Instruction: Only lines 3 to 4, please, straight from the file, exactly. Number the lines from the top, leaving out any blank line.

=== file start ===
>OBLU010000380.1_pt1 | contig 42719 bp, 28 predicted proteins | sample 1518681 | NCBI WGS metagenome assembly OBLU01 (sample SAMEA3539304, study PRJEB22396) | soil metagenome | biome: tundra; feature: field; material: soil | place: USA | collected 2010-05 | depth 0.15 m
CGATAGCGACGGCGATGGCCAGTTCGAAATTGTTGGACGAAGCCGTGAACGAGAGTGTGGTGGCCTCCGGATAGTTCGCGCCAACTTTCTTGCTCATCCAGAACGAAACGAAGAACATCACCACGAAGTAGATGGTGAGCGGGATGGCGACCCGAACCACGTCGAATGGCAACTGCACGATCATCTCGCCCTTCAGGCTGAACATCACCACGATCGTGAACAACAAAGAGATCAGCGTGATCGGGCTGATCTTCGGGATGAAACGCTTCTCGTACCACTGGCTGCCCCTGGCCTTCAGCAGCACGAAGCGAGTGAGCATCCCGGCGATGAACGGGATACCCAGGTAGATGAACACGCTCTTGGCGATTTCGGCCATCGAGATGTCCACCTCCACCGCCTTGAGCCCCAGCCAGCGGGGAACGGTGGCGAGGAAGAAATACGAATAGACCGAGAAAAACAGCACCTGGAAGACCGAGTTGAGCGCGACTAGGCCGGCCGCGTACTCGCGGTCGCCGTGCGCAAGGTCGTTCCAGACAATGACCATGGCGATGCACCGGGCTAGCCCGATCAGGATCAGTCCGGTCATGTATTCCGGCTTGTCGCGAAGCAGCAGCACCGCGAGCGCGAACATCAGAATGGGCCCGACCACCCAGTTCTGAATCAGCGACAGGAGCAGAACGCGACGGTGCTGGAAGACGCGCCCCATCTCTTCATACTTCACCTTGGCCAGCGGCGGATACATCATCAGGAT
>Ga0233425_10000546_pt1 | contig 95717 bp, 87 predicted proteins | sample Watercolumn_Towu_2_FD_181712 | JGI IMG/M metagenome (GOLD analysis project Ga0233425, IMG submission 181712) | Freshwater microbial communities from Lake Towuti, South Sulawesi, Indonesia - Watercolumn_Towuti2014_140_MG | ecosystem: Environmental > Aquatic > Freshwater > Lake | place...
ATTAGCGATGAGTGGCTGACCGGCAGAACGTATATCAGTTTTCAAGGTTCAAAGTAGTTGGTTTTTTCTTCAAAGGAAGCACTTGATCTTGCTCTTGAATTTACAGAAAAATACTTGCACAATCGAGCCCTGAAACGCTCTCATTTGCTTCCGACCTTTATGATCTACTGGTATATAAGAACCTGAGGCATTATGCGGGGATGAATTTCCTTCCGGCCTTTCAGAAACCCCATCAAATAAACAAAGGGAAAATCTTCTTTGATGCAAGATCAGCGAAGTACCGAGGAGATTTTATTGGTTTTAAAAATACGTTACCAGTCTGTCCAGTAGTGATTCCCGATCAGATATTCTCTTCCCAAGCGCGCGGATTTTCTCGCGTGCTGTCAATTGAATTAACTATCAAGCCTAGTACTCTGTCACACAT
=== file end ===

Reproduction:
>Ga0233425_10000546_pt1 | contig 95717 bp, 87 predicted proteins | sample Watercolumn_Towu_2_FD_181712 | JGI IMG/M metagenome (GOLD analysis project Ga0233425, IMG submission 181712) | Freshwater microbial communities from Lake Towuti, South Sulawesi, Indonesia - Watercolumn_Towuti2014_140_MG | ecosystem: Environmental > Aquatic > Freshwater > Lake | place...
ATTAGCGATGAGTGGCTGACCGGCAGAACGTATATCAGTTTTCAAGGTTCAAAGTAGTTGGTTTTTTCTTCAAAGGAAGCACTTGATCTTGCTCTTGAATTTACAGAAAAATACTTGCACAATCGAGCCCTGAAACGCTCTCATTTGCTTCCGACCTTTATGATCTACTGGTATATAAGAACCTGAGGCATTATGCGGGGATGAATTTCCTTCCGGCCTTTCAGAAACCCCATCAAATAAACAAAGGGAAAATCTTCTTTGATGCAAGATCAGCGAAGTACCGAGGAGATTTTATTGGTTTTAAAAATACGTTACCAGTCTGTCCAGTAGTGATTCCCGATCAGATATTCTCTTCCCAAGCGCGCGGATTTTCTCGCGTGCTGTCAATTGAATTAACTATCAAGCCTAGTACTCTGTCACACAT